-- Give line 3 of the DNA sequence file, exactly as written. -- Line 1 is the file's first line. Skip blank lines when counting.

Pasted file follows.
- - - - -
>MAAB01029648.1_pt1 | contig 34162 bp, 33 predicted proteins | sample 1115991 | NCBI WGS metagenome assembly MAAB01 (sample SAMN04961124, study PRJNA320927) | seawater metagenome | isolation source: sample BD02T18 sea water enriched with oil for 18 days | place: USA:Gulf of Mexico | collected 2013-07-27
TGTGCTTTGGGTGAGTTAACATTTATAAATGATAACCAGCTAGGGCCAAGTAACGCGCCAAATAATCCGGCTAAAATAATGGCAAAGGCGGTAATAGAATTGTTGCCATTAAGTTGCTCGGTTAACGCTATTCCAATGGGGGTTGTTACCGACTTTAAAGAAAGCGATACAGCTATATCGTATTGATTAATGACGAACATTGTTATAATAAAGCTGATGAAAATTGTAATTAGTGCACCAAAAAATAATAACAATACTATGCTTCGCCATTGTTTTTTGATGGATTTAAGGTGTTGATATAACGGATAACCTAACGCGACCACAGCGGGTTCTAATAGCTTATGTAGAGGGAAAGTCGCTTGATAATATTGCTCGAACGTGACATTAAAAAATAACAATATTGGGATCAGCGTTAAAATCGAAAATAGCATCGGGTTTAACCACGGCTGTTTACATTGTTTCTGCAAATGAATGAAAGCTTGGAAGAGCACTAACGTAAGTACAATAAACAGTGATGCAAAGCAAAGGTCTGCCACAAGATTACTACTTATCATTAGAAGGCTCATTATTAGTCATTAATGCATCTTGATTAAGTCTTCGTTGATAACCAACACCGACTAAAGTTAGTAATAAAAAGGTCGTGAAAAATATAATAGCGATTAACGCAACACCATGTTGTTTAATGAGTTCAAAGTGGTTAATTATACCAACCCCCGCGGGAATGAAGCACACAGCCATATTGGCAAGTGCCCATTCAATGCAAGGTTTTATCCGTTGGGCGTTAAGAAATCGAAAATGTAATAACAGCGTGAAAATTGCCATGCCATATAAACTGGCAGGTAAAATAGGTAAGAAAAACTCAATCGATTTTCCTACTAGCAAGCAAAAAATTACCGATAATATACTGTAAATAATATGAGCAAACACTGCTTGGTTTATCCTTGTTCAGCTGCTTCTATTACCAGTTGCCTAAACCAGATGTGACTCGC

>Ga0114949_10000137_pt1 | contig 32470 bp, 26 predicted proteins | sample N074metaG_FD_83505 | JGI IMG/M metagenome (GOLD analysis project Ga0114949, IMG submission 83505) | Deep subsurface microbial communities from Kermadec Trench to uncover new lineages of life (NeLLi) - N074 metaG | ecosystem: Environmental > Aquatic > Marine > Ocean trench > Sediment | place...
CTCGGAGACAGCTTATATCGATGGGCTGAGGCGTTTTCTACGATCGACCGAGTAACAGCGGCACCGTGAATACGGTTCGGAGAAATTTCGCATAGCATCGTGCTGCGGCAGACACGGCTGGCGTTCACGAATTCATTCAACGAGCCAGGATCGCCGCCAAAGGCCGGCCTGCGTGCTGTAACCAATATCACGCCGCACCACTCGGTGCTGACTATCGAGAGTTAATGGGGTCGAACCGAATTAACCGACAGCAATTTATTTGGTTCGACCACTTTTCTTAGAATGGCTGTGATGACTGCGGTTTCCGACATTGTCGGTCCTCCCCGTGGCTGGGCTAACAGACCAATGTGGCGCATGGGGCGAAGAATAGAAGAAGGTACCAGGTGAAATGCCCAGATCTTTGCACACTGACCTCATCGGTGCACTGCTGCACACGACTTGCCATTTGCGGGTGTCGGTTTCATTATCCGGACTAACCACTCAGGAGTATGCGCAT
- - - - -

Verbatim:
>Ga0114949_10000137_pt1 | contig 32470 bp, 26 predicted proteins | sample N074metaG_FD_83505 | JGI IMG/M metagenome (GOLD analysis project Ga0114949, IMG submission 83505) | Deep subsurface microbial communities from Kermadec Trench to uncover new lineages of life (NeLLi) - N074 metaG | ecosystem: Environmental > Aquatic > Marine > Ocean trench > Sediment | place...